Those of us, myself included, that heard Music and Movement over the school wireless set in the late 1960s will probably have been listening to James Dodding. A drama teacher - who's claim to fame was that he taught David Bowie at the City Literary Institute in the mid-60s - he appeared on BBC radio between 1967 and 1973. He went on to be a drama director and specialised in writing about and teaching mime - he'd studied with Marcel Morceau and Ladislav Fialka.
Michael Smee introduces Learning About Life at 11 am. Michael was one of those general purpose broadcasters that popped up on a number of programmes across all the BBC's television and radio channels, including the World Service. From 1963 to 1965 he was a co-presenter, alongside Nan Winton, of In Town Today, a Saturday lunchtime version of In Town Tonight. Over the course of about 30 years he narrated and introduced a whole host of schools programmes and further education programmes - including the magazine programme Fresh Start - on the Home Service, Radio 4 and BBC1. There were general reporting duties on Woman's Hour and Movie-Go-Round plus chairing We Beg to Differ - "an open discussion of subjects on which men and women tend to disagree" and Be Reasonable!, the male reply to Petticoat Line. The only clip I have of Michael Smee dates from the 1978 repeat of Sound by Design that explores "some major developments in the technique of radio".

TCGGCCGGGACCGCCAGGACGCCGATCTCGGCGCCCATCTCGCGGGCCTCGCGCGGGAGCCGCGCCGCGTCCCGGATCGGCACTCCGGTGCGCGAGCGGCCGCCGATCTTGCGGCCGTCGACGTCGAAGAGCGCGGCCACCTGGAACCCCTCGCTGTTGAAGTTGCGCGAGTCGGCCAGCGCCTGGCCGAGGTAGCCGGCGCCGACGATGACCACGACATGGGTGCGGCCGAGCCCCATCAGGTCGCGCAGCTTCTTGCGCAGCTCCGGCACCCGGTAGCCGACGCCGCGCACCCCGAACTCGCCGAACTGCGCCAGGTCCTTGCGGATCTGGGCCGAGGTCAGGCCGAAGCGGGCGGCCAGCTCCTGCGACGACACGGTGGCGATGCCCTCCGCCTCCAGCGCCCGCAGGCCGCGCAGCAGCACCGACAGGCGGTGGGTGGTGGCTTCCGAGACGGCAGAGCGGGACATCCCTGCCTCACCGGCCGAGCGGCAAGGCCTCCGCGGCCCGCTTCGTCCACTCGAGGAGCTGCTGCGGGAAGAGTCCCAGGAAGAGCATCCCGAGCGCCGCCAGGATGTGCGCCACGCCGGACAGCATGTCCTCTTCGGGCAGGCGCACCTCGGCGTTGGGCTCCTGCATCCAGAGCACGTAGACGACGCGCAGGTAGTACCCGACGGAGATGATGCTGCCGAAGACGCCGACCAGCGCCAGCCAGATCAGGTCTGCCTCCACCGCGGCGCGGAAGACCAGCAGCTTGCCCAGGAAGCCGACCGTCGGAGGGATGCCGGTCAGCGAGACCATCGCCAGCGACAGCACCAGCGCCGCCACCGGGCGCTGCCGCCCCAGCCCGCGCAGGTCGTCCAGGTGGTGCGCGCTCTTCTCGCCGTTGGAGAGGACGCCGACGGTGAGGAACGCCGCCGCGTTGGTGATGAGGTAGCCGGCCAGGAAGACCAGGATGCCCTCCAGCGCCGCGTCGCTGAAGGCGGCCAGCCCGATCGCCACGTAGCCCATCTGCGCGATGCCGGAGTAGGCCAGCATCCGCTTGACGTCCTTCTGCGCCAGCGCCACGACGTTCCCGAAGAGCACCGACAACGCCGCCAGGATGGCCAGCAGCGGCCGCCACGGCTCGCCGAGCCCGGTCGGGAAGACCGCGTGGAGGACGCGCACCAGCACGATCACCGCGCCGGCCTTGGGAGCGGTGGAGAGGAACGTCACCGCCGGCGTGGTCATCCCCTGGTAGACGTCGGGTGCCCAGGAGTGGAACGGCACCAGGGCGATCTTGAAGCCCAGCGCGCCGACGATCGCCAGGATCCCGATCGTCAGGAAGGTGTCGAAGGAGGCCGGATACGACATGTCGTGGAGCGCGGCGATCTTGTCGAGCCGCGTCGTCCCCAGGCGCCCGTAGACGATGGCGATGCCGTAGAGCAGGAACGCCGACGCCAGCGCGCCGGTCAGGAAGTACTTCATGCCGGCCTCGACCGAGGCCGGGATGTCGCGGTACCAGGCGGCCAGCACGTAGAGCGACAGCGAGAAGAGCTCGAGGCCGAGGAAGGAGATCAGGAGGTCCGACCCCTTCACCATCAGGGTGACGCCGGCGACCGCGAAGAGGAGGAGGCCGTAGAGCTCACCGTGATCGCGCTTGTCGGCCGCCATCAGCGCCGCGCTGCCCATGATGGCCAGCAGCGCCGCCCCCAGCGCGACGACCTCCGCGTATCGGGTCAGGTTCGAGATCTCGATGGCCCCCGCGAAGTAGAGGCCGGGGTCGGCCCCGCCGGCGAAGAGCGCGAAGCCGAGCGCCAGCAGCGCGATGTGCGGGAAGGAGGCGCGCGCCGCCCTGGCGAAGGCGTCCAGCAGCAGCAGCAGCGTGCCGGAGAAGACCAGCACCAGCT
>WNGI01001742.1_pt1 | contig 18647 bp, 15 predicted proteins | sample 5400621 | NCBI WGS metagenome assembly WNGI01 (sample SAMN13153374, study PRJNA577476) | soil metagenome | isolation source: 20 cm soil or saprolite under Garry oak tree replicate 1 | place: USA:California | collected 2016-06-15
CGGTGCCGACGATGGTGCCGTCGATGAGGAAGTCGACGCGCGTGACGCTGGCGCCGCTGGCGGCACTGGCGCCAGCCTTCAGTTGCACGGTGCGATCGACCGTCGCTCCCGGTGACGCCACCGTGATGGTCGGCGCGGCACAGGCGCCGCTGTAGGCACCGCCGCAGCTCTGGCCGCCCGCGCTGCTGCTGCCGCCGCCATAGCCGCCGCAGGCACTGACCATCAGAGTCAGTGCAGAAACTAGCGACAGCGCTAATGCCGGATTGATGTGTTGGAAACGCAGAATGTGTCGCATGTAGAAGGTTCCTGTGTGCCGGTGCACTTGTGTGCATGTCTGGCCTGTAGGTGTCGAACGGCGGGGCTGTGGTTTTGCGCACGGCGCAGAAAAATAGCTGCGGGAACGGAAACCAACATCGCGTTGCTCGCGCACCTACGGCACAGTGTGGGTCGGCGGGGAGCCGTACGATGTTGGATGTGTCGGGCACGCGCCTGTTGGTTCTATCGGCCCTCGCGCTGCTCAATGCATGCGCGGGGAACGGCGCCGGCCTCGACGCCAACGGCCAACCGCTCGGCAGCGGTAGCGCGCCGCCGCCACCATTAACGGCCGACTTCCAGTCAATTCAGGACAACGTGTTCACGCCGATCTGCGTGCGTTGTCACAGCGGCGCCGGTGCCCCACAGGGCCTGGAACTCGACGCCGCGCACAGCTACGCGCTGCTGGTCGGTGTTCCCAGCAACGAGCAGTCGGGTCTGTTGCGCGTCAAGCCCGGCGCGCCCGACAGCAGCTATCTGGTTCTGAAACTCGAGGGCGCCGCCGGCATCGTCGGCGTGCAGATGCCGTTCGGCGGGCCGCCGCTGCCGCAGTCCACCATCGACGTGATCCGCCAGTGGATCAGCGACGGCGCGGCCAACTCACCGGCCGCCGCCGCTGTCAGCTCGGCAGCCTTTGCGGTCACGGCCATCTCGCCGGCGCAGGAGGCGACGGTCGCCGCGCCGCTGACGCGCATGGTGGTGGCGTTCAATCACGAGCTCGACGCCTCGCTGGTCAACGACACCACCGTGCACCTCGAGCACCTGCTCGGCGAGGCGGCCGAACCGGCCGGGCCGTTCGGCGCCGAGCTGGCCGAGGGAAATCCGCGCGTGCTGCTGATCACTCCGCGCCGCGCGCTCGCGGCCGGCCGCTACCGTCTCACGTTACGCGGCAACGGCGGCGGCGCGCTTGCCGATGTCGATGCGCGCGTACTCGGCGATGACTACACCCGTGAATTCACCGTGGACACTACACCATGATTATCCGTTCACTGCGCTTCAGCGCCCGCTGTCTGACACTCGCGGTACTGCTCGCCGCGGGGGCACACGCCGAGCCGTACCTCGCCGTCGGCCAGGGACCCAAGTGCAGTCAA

Sifting through the Pick of the Week just after noon (and just ten minutes of announcements, what where they I wonder? SOS messages, programme news) was Gale Pedrick and John Ellison. The first bit of picking had been in 1959 so the programme is now a couple of years off its 60th anniversary. I don't remember Pick of the Week from this time, I'm more your Margaret Howard era, so I've always understood the Radio Times billing to mean that script writer Gale Pedrick chose the items but you only heard John Ellison on-air actually introducing them.